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Patents, legal battles and R&D dominate drug delivery headlines

By Gareth Macdonald , 05-Dec-2011
Last updated the 05-Dec-2011 at 13:04 GMT

Legal battles, patent acquisitions and R&D dominate in-pharmatechnologist.com’s round up of developments in drug delivery this week with news from MonoSol, Acacia and a US University team working on GSK’s Relenza.

First up is New Jersey-based MonoSol Rx which will defend its drug delivery technology portfolio after the USPTO rejected its claims that BioDelivery Services International’s (BDSI) cancer pain patch Onsolis infringed on one of its patents.

Last month the US Patent and Trademark Office (USPTO) threw out all 191 of MonoSol’s claims that production methods for BSDI’s BioEdible MucoAdhesive (BEMA) broke patent number 7,824,588 covering the manufacture of active pharmaceutical ingredient (API) containing delivery films.

MonoSol, which has two months to respond to the USPTO’s decision, said it is preparing its response with CEO Mark Schobel adding that the firm is “Confident that, at the end of the process, the PTO will confirm the patentability of our claims.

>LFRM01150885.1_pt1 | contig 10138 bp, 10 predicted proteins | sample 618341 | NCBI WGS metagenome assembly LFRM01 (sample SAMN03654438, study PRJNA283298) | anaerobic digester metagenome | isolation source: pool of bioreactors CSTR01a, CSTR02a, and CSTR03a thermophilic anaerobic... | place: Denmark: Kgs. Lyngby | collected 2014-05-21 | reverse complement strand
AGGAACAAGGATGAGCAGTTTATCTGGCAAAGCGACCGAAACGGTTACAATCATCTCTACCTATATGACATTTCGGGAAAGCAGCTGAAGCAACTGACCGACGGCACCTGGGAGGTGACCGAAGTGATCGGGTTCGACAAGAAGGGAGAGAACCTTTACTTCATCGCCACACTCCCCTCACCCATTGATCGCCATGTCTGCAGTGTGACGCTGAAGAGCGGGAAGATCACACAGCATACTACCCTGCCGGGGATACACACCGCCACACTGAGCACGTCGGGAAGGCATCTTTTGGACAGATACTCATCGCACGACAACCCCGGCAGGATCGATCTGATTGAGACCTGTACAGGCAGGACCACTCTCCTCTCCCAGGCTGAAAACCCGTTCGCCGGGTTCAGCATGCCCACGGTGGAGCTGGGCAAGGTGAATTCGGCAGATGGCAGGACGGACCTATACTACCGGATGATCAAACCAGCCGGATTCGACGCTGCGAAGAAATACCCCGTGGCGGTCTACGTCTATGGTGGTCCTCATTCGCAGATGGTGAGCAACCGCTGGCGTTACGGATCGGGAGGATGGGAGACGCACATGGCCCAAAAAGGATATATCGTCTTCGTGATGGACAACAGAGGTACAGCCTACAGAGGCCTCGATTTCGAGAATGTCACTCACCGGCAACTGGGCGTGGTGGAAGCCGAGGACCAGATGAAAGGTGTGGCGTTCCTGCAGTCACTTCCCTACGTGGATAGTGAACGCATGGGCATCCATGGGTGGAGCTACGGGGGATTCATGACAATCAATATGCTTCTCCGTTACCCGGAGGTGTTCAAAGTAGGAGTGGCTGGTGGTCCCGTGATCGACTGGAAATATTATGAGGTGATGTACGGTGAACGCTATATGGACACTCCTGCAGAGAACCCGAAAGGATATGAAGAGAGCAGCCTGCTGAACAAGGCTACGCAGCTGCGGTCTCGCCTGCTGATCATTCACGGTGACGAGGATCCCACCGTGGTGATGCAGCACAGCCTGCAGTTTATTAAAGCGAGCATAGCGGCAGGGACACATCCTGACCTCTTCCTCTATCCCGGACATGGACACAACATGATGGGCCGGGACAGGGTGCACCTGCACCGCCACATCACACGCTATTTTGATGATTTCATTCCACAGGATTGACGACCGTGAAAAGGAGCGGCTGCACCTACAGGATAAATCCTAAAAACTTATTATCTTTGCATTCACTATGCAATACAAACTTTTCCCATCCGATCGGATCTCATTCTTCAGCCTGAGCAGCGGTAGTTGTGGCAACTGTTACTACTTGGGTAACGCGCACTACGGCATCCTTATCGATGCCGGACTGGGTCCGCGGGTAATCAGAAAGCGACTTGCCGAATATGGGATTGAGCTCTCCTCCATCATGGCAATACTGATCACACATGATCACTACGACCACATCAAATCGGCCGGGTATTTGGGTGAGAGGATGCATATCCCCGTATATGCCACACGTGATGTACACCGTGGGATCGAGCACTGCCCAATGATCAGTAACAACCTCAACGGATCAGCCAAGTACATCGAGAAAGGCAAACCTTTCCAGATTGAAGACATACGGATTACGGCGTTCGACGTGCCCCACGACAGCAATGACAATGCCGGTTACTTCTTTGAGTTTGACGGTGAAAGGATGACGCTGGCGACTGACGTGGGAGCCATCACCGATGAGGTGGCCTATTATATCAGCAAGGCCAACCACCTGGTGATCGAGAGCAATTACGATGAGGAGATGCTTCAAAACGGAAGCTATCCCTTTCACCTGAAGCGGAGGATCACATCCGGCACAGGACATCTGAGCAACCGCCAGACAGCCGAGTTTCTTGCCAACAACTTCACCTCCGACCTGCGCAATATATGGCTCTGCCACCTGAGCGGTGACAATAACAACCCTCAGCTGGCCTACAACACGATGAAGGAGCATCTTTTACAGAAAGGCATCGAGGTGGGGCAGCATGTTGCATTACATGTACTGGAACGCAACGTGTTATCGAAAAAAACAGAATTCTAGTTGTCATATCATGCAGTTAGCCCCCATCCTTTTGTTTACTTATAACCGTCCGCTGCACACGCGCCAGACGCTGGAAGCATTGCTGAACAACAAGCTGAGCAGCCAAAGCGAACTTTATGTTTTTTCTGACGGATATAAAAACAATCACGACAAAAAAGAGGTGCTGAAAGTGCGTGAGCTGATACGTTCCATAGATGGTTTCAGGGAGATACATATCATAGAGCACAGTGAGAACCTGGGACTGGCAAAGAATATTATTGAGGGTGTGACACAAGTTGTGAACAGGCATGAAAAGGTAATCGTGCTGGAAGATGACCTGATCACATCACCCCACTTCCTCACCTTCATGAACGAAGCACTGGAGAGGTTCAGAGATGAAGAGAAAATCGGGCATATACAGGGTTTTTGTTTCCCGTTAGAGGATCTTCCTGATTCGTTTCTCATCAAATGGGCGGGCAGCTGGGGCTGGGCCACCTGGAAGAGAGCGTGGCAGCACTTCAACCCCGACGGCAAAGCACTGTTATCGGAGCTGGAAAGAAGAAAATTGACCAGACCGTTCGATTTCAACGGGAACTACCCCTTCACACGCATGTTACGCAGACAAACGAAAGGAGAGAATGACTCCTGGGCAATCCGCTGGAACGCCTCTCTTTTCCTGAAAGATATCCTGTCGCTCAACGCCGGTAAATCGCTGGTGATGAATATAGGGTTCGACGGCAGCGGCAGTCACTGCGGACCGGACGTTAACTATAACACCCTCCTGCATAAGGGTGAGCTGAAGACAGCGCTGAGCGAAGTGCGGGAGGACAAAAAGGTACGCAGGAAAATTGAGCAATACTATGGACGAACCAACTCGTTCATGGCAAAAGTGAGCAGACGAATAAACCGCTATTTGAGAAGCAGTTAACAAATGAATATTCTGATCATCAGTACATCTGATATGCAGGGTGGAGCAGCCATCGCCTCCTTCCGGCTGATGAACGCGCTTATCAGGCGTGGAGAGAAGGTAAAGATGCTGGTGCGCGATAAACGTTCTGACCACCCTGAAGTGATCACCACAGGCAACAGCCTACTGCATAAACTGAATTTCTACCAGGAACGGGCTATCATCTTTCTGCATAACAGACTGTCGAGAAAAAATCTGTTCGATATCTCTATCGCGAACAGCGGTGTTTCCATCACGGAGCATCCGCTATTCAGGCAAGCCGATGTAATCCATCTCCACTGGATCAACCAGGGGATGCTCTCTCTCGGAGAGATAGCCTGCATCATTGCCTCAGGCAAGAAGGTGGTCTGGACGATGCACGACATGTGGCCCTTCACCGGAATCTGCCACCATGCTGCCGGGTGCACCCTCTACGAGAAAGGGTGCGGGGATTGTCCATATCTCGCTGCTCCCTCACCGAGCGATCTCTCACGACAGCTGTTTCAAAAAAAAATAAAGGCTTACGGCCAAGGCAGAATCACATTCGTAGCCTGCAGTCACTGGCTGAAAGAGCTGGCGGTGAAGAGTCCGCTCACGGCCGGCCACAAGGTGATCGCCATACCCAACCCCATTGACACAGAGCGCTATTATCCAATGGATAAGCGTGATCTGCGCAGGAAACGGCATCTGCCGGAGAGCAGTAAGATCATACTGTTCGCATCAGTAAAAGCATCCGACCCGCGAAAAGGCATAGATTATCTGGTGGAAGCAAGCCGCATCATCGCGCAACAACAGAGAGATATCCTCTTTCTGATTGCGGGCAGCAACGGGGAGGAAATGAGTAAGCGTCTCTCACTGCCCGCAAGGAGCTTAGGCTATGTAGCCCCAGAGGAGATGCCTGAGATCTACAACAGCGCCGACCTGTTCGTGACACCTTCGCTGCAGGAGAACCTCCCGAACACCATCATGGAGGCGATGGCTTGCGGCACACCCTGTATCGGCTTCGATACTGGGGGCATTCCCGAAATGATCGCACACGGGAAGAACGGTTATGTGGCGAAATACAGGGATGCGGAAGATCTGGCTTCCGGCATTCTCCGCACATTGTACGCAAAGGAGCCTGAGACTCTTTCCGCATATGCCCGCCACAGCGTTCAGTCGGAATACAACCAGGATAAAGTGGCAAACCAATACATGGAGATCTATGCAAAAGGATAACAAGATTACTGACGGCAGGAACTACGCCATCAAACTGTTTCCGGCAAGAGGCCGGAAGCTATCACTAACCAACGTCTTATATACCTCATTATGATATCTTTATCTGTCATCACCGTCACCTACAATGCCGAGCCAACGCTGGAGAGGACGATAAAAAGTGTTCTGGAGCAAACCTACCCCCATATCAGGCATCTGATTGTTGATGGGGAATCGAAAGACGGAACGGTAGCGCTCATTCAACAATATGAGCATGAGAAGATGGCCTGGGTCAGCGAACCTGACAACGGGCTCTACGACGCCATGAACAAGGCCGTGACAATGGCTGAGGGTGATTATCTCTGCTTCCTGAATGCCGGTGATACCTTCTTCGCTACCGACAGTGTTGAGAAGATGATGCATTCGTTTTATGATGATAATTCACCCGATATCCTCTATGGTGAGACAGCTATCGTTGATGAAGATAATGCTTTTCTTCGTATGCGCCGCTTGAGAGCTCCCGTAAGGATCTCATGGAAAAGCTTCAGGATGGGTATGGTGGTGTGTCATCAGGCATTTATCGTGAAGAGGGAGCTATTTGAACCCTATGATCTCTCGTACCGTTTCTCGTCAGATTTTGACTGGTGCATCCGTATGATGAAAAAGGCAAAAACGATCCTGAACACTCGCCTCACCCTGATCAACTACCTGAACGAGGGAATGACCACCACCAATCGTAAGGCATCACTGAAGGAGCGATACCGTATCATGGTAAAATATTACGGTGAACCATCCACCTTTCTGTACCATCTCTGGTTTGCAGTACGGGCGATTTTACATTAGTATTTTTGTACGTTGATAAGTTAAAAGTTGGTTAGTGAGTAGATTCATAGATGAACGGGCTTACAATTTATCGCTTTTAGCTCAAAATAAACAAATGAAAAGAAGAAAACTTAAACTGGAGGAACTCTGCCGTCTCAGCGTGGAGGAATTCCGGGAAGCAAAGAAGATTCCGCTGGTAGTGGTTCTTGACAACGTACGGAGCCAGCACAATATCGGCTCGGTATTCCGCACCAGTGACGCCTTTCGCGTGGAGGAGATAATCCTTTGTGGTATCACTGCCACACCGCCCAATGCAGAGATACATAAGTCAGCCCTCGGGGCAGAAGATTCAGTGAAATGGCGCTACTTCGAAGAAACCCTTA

To be clear, there has been no ruling on our '588 patent challenge and the patent and claims remain valid and enforceable until the USPTO rules otherwise on the case. The '588 patent is only a small part of MonoSol Rx's broad and robust patent portfolio.”

Delivery technology was also the focus of California-based Acacia Research Corporation this week, with the firm announcing it has bought 13 patents relating to an inhaler from a ‘major’ medical company.

Acacia declined to go into specifics on the technology or the medical company involved but did tell in-Pharmatechnologist.com that its “approach will be to license to all companies who want to use the technology.”

Patents also dominated the activities of a research team at the University of Hawaii, which is developing a new delivery system for GlaxoSmithKline’s (GSK) influenza treatment Relenza.

The team led by Eric Holmes, research director at the John A Burns School of Medicine, is basing the new delivery system on a patented method of improving the oral permeability of neuraminidase inhibitors and other polar agents.

Dr Holmes’ team claim that, using permeability enhancers, they can increase the amount of drug transported across cell membranes by 150 per cent.

In non-patent news Texan biopharma Heparinex has been granted $1.6m (EUR1.1m) by Oklahoma City’s Economic Development Generating Excellence program (EDGE) to help scale-up its sugar-polymer based delivery technology for assessment in clinical trials.

The technology, known as heparosan, is designed to boost the half-life of pharmaceutical actives by attaching polymers of the naturally-occurring sugar heparosan which prevent them the drug from being excreted too rapidly, therby boosting its therapeutic effects.

Heparinex, which claims its approach is superior existing PEGylation based methods in terms of safety and utility, said the grant will fund process development, documentation and characterisation of heparosan for delivery applications.

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